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if worried about new oils you can run valvoline racing oils wich have alot of zink but they need to be changed more often, or you can add a bottle of cam breakin oil at every oil change or you can add a bottle of lucas oil stabilizer, or thier break in oil we had a custumer with an 30's cadalic with a bronze dist gear it got wiped out in less then 50 miles because it had the wrong oil in the motor, if you have a engine and its 20 or more years old i would be looking into using a non-standard motor oil to make sure that motor will last.
Those are some huge welds!
= I think the W stands for something other than winter officially, but I am not positive.
hay ? what PSI is to much for a 22re/ napa gold oil filter...... atm my gauge is peged at 100psi
pretty sure the burst pressure on an oil filter is way higher than that.......
Are there any opinions on the Bosch filters?
I've read that an oil cooler would help oil last longer, but haven't jumped on it yet... Should have before I quit oreillys...I run the factory tundra filter. T5 or something like that...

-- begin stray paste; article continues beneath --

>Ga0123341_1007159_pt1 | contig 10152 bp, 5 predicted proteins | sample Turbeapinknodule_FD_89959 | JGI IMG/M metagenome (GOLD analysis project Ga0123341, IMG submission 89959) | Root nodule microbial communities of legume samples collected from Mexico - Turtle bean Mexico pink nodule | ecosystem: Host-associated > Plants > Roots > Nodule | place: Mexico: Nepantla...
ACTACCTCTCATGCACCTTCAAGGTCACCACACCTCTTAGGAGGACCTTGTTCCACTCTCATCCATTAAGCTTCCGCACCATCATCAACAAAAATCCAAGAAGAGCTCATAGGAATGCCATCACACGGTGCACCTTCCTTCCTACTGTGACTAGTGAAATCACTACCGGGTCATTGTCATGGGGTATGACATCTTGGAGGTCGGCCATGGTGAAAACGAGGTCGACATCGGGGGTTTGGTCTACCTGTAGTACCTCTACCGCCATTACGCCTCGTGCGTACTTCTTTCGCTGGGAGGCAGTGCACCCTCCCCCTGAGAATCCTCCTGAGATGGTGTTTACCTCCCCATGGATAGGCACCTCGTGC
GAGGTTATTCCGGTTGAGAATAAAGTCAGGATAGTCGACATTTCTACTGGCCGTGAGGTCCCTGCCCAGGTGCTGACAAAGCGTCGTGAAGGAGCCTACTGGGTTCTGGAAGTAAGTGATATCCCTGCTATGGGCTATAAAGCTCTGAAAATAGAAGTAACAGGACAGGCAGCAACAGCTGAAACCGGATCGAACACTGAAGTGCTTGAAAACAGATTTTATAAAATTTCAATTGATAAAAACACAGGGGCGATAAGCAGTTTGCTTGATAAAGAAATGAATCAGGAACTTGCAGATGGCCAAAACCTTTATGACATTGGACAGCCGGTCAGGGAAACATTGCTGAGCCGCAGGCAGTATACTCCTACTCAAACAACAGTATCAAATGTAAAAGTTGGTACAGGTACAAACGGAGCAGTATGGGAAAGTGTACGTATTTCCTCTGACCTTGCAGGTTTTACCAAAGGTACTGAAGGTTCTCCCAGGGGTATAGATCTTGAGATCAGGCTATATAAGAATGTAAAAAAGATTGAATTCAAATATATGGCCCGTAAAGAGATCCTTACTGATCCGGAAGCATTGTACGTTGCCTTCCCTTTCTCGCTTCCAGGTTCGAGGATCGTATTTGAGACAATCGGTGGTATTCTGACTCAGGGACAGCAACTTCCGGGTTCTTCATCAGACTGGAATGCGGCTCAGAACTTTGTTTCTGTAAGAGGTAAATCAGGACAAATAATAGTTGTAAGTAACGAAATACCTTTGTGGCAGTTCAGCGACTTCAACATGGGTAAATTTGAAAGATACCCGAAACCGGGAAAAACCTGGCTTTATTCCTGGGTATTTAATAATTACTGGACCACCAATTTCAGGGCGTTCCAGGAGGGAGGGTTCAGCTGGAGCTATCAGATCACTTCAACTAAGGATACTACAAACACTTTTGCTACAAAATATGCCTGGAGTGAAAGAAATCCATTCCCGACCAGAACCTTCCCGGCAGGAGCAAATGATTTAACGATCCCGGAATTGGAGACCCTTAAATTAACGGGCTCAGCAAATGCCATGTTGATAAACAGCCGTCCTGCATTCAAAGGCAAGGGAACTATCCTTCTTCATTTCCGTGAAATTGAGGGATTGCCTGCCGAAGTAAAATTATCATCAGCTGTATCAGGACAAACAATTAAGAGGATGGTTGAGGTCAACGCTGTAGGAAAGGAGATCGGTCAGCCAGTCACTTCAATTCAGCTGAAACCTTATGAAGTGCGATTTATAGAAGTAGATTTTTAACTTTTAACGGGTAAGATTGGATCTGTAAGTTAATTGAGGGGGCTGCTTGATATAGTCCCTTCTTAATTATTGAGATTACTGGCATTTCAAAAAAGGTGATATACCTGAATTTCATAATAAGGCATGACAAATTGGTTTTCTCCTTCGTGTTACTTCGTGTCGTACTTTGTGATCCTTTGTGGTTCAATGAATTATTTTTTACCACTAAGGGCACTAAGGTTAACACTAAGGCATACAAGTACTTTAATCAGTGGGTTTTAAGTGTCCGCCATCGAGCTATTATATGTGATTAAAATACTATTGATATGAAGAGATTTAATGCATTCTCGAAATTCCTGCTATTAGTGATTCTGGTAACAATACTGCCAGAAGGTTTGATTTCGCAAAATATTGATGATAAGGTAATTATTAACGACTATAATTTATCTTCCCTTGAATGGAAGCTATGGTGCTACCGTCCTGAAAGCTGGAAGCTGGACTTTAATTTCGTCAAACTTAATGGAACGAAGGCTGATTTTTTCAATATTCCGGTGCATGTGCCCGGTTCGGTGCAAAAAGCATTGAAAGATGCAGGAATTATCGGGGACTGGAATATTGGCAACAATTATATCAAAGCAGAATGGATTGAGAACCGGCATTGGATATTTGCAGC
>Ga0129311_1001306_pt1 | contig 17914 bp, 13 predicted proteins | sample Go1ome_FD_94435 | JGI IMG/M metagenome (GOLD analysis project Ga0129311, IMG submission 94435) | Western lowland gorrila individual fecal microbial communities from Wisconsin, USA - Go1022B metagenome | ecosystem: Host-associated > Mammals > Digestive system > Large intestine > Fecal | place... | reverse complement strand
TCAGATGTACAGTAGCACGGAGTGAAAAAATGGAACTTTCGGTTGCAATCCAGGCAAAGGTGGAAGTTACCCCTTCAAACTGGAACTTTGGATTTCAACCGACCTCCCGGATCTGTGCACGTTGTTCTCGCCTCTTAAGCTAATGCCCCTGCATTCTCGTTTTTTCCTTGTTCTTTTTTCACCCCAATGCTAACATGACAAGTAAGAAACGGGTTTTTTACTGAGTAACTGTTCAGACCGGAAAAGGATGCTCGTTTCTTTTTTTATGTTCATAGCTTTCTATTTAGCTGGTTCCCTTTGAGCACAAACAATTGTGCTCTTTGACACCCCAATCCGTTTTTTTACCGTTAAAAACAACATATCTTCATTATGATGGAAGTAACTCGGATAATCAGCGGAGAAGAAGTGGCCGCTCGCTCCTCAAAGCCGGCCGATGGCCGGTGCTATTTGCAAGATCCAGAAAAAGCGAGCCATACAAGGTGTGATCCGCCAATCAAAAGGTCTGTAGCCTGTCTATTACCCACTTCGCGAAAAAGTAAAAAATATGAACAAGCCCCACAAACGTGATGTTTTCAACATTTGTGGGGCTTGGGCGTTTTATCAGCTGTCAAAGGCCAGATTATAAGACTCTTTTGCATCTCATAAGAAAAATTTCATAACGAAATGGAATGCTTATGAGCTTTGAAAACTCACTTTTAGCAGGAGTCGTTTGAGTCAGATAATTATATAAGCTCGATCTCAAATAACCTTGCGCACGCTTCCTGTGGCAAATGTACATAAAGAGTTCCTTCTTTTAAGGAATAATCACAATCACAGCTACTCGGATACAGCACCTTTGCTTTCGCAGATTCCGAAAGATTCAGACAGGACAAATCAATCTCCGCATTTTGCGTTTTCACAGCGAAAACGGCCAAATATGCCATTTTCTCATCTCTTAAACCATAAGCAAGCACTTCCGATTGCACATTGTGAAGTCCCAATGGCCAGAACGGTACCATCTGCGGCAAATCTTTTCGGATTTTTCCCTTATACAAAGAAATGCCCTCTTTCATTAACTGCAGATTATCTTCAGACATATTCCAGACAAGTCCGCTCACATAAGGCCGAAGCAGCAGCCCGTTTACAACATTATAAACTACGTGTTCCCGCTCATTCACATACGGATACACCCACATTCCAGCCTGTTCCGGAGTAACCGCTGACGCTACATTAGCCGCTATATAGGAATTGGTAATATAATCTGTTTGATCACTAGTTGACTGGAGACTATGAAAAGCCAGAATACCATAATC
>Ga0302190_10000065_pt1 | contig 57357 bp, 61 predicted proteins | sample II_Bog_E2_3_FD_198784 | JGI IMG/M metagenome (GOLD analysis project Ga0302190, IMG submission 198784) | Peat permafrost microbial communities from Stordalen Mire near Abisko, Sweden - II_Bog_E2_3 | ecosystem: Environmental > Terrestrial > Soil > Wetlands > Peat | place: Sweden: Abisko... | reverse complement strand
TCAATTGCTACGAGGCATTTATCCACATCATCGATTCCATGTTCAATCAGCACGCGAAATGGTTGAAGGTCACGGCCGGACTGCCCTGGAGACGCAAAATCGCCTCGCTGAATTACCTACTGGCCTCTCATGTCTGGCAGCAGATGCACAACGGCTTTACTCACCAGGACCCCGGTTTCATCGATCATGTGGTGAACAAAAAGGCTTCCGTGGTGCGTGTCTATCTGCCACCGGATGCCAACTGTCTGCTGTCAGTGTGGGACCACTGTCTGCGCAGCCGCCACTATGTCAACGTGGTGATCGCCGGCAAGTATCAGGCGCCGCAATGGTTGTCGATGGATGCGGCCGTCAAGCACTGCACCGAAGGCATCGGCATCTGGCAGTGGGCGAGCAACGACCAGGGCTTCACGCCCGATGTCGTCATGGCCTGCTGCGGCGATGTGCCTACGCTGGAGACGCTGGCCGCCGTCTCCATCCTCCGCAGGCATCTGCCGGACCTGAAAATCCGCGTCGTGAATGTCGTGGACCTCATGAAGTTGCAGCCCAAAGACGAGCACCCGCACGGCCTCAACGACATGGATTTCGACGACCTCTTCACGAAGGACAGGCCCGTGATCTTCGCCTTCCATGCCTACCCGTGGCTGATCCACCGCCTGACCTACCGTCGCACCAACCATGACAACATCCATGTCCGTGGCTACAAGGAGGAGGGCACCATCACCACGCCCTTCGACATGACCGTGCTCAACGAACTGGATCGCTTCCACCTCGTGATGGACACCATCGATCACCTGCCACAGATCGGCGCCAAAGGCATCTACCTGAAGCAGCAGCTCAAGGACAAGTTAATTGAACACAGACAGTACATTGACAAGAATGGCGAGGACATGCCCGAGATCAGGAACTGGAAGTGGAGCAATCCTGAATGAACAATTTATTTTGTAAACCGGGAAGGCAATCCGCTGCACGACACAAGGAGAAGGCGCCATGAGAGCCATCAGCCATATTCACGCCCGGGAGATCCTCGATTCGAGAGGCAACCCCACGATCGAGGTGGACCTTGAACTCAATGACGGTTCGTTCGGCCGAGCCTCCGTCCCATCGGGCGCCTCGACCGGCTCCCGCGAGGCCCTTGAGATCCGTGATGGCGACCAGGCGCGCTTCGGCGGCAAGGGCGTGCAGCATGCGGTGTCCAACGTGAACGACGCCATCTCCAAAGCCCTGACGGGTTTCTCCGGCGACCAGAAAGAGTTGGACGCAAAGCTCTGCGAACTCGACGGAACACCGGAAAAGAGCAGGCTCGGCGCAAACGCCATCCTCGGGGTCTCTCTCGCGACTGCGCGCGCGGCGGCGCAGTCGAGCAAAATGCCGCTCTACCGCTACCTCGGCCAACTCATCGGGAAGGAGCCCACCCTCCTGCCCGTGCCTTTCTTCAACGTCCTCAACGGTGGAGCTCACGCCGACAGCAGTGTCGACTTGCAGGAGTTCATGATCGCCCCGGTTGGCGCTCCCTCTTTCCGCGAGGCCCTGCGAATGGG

Hey excabswap,What is the reason you want to “help oil last longer”?Tranny coolers are one thing, crankcase oil coolers are another. Dropping your crankcase oil temperature 15 or 20 degrees will not make a shizzle difference. Installing an engine oil cooler is just introducing another thing that can go wrong, develop a leak and toast an engine. Besides, if engine oil needed to be cooled down below average 230 to 260 degrees F the automotive designers would have done it by now.Let’s assume the use of synthetic oil will allow you to extend mileage between oil change intervals.Example 1: You buy 5 quarts of conventional Quakerstate oil at $15, you go 5,000 miles before changing. That calculates your oil cost will be: $ 0.003 per mileExample 2: You buy 5 quarts of synthetic Mobil 1 at $25, you go 7,500 miles before changing. That calculates your oil cost will be $0.0033 per mile.So the cost of oil between changes is insignificant. For 15,000 miles you would save the cost of 1 oil filter, or maybe $5.00 or $6.00 buy using synthetic oil. PLUS, 3 added benefits: Synthetic oil provides better flow at lower ambient temperatures (very important for cold starts in very cold climate), higher operating temperature before oil chemistry breakdown, and you save some time and labor between oil changes.If you want to save a few bucks on the cost of oil, just buy Wal*Mart's SuperTech, your engine will not know the difference between SuperTech and any other brand name conventional oil.That’s just my worthless opinion.Gnarls.